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Why the Bishop of Liverpool is wrong

Bishop of Liverpool James JonesBy Andrew Carey, CEN

When they near retirement bishops are often tempted to go off-message. Bishop James Jones’s call for blessings of civil partnerships should be welcomed however, because it represents an outbreak of honesty in the House of Bishops.

The collegiality of the House often signals a lack of openness and honesty about where the Church of England really is on many of the debates of the day. Bishops who sign up to official statements and then do everything they can in their dioceses to undermine Church teaching are far more damaging than gadflies on the edge of orthodoxy.

Nevertheless, Bishop James Jones is wrong on the blessing of civil partnerships for two main reasons. Firstly, though the bishops may have discussed civil partnerships in closed session on many occasions, there has been no wider theological debate in the Church of England on how these relationships reflect church teaching on marriage. I have always maintained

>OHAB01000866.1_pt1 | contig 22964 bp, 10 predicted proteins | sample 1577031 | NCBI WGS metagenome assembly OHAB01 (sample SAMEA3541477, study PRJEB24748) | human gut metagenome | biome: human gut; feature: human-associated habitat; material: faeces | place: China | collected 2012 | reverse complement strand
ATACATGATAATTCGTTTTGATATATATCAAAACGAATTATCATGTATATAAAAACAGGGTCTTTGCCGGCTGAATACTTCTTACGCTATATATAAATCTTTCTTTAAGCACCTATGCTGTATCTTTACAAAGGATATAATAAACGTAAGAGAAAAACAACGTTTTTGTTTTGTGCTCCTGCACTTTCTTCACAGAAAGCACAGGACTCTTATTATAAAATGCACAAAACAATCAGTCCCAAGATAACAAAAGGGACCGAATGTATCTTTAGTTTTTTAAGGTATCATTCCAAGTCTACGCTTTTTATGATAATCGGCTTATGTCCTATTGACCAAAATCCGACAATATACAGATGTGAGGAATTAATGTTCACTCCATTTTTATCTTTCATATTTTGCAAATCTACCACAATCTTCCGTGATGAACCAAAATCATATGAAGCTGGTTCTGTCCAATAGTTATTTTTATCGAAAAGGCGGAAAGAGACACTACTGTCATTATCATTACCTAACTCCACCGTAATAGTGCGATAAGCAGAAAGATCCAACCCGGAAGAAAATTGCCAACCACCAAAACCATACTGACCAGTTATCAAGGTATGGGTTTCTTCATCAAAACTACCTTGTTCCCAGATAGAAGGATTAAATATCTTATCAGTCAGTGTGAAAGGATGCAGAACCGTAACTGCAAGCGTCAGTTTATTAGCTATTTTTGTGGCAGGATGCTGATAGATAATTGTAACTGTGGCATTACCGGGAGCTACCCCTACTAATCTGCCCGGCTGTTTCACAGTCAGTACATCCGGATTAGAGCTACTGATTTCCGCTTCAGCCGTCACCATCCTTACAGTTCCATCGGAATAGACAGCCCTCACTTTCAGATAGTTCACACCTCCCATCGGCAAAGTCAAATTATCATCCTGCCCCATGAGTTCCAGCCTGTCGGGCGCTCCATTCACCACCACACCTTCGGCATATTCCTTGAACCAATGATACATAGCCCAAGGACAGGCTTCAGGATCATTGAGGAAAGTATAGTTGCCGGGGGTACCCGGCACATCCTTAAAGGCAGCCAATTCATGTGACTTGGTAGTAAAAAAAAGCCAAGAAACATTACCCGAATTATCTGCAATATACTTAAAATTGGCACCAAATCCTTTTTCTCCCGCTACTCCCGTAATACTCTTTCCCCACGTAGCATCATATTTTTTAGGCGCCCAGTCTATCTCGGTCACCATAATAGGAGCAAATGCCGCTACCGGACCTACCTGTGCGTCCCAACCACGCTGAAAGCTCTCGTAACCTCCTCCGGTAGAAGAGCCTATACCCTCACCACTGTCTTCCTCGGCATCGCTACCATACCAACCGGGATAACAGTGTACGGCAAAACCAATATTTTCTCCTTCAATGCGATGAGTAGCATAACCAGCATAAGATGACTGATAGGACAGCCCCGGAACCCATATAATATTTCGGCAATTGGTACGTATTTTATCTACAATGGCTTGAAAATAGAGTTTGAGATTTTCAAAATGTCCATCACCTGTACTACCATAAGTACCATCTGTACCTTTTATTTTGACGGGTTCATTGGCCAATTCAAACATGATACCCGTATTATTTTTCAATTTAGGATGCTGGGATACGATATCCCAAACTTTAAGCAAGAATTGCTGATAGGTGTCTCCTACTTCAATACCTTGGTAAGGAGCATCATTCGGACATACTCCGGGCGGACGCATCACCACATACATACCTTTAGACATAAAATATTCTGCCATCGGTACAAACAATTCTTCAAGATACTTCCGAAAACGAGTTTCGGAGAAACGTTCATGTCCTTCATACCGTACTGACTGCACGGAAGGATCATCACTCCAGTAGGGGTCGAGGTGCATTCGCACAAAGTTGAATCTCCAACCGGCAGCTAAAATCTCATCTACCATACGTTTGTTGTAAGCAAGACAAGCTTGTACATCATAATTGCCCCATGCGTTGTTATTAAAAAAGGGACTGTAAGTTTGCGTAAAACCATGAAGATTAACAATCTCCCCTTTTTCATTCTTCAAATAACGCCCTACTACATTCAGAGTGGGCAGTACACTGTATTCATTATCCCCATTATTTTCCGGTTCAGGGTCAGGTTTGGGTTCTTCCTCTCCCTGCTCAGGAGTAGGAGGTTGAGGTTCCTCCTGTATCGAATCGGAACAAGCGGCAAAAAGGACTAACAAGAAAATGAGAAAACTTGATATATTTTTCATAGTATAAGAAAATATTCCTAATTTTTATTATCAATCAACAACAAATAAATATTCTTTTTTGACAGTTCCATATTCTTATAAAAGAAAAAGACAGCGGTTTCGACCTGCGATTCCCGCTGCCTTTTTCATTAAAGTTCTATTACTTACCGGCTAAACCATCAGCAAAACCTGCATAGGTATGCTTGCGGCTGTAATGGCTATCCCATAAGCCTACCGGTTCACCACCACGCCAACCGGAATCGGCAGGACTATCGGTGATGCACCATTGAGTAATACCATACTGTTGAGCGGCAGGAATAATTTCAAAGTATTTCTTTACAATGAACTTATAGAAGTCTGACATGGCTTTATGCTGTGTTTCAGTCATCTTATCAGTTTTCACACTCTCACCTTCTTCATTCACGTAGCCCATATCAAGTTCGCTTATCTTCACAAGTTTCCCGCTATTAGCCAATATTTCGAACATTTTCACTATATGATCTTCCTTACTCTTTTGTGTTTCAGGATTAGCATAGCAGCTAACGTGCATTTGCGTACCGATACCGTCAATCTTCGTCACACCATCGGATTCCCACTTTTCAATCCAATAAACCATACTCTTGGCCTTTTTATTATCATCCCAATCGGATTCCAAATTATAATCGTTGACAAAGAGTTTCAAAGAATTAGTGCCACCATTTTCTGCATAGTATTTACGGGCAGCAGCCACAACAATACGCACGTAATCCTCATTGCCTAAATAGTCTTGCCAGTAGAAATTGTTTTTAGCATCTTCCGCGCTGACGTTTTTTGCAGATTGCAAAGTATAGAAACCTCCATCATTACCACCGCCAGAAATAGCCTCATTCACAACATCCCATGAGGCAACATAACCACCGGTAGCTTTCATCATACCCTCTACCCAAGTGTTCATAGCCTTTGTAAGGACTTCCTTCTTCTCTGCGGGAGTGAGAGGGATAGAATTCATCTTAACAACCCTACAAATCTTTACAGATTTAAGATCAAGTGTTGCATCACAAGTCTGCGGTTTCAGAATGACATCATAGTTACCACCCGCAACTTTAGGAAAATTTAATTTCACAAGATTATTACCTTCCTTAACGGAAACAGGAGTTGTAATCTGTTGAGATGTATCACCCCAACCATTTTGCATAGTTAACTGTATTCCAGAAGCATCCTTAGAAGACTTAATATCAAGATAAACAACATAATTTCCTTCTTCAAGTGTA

that civil partnerships were a step to same-sex marriage and like many others I have been proved right.

Just as importantly, most of those in a civil partnership will convert that form of relationship to marriage the moment the Bill is enacted.

Civil Partnerships will continue to be entered into by a minority but activists will now be urging the Church of England to provide blessings for gay marriage. And in fact, unofficial blessings will undoubtedly take place. Furthermore, clergy in civil partnerships will themselves convert their licences to marriage. There will be many more facts on the ground for the Church of England to deal with.

This is where the trajectory of the debate on human sexuality is headed. It will leave us with a much more balkanised Church of England. The emphasis on reconciliation from our new Archbishop will not be enough to contain the dividing lines and the inevitable fragmentation of the Church of England will continue apace.


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